Tools and Policies in Industrial Analysis

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Tools and Policies in Industrial Analysis

the analysis of trade policy required not just a sound knowledge of theory and analytical tools, but also familiarity with cranky software and a willingness to replace missing data with heroic assumptions. The picture has changed drastically over the last quarter-century. The availability and quality of trade statistics has improved under the combined effort of researchers and statisticians at UNCTAD, the World Bank, and others institutions. Software has also become more user-friendly, making the calculation of complex indices easy even with minimal computing skills. Thus, there is no excuse anymore for staying away from formal analysis, whether it be calculating descriptive indices or estimating statistical relationships. This paper presents a palette of tools which, taken together, enable the analyst to produce a rigorous yet “readable” picture of the policy-relevant features of a country’s trade and of the consequences of trade-policy choices. All these tools have been proposed and explained in the literature. For instance, Michaely (1996), Yeats (1997), Brulhart (2002), Hummels and Klenow (2005), Hausmann, Hwang, and Rodrik (2005), Shihotori, Tumurchudur and Cadot (2010), or Cadot, Carrère and Strauss-Kahn (forthcoming) discussed the indices presented in Section 2 of this paper. Kee et al. (2004, 2006) discuss in detail the construction of trade restrictiveness indices discussed in section 3. The gravity equation has been discussed in too many papers and contexts to be counted here. The collection of essays in Francois and Reinert (1997) give a thorough analytical discussion of the ex-ante simulation tools presented in Section 4, and Jammes and Olarreaga (2006) discuss the World Bank’s SMART model. But most of these readings remain difficult and leave a gap between the needs of a theoretical or classroom discussion and those of the practitioner.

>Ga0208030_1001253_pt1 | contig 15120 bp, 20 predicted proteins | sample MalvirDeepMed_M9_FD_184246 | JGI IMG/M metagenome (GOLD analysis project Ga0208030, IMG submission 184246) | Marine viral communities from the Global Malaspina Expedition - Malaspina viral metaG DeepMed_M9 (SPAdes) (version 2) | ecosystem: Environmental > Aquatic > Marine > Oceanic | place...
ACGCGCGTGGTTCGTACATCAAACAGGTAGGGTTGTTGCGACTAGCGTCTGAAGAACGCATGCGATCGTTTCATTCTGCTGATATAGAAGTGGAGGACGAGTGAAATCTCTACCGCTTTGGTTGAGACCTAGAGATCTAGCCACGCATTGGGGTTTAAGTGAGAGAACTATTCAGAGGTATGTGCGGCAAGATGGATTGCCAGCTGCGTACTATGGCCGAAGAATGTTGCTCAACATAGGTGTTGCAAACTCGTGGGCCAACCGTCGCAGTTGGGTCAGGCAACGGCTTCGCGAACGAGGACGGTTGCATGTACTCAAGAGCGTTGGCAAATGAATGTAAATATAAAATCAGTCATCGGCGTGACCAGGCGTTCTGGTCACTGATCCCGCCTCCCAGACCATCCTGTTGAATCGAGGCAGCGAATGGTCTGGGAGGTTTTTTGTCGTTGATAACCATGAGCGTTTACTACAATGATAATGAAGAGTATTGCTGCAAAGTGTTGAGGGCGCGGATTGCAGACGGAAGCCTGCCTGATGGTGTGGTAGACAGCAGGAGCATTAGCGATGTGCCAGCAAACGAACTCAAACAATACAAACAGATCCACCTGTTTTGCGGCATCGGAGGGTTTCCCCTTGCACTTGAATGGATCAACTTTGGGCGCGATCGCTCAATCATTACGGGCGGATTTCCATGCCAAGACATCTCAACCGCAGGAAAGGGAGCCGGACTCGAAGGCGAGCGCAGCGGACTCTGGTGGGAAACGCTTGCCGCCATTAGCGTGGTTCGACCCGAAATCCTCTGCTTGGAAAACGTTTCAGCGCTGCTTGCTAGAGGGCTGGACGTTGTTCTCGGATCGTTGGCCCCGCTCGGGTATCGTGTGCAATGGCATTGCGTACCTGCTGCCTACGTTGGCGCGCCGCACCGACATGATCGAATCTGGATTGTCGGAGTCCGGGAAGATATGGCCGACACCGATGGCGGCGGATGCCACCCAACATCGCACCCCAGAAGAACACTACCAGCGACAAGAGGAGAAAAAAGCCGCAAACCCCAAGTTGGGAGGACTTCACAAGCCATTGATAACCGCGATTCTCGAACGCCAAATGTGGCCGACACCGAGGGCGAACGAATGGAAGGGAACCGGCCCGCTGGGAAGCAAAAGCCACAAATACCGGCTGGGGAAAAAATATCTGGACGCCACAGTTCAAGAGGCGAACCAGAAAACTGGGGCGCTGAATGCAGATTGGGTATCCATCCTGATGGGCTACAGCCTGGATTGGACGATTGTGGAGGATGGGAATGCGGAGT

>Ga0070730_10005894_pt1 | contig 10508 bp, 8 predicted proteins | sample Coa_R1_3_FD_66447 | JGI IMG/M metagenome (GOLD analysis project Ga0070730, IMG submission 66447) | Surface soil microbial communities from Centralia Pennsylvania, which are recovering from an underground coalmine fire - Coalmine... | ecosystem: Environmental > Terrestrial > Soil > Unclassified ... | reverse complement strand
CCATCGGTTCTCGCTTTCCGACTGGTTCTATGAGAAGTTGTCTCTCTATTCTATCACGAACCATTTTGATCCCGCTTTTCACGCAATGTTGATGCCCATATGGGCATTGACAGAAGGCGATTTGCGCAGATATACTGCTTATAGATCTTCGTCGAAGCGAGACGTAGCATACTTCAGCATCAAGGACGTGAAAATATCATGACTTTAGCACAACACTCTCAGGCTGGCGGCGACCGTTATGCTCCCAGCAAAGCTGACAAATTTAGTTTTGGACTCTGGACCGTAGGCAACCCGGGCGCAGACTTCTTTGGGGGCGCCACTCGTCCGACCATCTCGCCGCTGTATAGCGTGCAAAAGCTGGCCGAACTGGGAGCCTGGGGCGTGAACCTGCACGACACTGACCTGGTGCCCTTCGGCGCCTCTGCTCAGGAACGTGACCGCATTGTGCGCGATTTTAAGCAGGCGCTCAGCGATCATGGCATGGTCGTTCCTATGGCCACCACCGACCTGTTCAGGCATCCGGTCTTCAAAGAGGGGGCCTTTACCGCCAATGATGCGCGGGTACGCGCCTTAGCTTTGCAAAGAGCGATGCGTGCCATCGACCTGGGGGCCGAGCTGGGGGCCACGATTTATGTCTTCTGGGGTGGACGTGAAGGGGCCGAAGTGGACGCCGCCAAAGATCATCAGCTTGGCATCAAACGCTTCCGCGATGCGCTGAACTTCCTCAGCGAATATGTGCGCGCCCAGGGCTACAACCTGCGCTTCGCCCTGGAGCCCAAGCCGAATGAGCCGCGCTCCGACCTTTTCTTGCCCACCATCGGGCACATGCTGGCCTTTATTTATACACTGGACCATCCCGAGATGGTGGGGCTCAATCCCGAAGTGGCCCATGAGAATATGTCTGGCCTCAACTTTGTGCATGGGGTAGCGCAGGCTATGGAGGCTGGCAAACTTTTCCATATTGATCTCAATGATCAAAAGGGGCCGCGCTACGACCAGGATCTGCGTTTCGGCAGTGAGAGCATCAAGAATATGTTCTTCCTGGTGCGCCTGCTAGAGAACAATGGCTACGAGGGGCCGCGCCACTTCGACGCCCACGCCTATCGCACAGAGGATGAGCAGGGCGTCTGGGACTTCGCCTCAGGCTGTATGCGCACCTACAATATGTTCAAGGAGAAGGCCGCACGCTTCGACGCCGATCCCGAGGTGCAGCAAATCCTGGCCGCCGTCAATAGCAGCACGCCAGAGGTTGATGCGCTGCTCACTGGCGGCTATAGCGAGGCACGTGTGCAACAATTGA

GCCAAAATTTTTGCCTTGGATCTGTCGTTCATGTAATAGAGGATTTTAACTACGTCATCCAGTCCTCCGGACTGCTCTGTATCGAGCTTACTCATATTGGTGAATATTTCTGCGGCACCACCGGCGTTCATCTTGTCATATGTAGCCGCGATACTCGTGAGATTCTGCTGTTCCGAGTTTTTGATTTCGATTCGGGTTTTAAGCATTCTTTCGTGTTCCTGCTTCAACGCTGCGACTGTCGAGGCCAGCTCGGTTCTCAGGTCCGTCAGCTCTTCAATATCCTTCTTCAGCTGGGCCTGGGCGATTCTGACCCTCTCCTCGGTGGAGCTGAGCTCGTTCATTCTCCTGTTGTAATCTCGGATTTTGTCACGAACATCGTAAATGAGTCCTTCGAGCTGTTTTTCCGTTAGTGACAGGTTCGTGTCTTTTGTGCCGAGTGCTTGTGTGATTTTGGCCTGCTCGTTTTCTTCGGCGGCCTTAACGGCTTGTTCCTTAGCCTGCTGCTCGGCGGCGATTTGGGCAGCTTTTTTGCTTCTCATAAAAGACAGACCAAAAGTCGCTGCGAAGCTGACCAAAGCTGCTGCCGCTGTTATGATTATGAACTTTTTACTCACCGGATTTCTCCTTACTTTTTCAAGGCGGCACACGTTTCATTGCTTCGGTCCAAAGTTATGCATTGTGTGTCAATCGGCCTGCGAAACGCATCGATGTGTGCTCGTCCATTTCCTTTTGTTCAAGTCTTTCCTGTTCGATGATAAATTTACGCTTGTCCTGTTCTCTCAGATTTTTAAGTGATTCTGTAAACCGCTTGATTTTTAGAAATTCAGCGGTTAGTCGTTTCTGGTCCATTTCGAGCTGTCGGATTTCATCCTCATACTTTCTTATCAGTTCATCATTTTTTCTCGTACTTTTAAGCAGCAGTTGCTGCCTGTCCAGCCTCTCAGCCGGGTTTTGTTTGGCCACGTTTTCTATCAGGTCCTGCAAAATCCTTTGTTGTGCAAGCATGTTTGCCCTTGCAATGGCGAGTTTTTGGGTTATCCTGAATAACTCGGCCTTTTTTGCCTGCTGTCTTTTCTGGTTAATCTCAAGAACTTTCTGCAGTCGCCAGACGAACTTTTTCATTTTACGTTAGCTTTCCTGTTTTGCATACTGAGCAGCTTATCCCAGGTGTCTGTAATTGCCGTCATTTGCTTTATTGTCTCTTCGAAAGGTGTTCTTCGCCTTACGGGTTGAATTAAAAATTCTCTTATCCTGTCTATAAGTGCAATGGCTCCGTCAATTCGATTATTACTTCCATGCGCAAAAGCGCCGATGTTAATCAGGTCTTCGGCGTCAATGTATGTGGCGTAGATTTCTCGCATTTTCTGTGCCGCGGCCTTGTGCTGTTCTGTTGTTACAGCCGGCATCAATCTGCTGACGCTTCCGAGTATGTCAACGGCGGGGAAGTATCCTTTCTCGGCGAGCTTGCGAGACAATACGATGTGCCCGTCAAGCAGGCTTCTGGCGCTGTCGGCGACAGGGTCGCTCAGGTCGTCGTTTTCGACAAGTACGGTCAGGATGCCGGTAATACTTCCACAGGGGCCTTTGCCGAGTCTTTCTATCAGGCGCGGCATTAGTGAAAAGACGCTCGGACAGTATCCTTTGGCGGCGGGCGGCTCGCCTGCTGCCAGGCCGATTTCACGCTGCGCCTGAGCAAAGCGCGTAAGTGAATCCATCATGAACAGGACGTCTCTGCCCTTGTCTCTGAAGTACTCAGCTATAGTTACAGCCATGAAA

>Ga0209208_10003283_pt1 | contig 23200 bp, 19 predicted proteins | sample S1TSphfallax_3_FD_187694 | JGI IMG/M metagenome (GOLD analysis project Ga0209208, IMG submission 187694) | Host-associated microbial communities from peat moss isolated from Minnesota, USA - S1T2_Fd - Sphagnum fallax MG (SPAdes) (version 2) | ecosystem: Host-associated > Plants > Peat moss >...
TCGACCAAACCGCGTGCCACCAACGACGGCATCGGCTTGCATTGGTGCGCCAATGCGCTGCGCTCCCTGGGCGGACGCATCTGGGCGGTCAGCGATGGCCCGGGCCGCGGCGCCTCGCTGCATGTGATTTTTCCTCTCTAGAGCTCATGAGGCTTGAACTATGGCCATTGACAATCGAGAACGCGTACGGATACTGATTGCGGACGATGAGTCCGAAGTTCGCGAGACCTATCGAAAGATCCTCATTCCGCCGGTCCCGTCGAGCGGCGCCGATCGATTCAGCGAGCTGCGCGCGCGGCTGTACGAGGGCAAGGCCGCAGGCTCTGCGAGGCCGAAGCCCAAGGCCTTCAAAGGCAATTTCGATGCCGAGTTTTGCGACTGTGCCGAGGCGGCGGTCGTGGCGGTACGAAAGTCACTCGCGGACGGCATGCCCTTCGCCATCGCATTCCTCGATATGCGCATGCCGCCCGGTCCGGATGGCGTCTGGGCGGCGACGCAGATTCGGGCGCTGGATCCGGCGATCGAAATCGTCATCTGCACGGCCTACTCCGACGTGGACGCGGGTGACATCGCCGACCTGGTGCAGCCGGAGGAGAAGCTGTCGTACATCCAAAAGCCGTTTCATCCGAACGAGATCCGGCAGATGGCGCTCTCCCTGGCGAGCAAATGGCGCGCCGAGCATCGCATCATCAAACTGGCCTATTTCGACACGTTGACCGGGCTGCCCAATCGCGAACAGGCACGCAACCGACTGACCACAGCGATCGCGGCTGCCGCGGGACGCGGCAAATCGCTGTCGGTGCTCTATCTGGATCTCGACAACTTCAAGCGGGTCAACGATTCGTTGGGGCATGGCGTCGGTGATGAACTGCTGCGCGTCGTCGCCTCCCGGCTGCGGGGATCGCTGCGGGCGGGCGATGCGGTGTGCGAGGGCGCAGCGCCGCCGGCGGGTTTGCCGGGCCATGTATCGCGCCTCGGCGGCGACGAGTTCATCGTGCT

This paper intends to fill some of this gap by discussing practical data and implementation issues for the most widely used among those tools. Starting with the simplest descriptive methods, we will move progressively to more analytical ones, but always keeping the exposition at a level comprehensible to the nonacademic practitioner. The last part of the paper, devoted to ex-ante simulation analysis (in partial and general equilibrium), however, remains difficult. The construction of simulation models requires advanced mastery of both economic theory and appropriate programming languages such as GAMS and remains largely beyond the capability of the beginning analyst, although specialized training programs are regularly given around the world. The models are inherently complex and sensitive to assumptions, making mistakes and misinterpretations easy. Thus, our aim in that part of the paper is limited: essentially, to enable the reader to get a feel for how these models are

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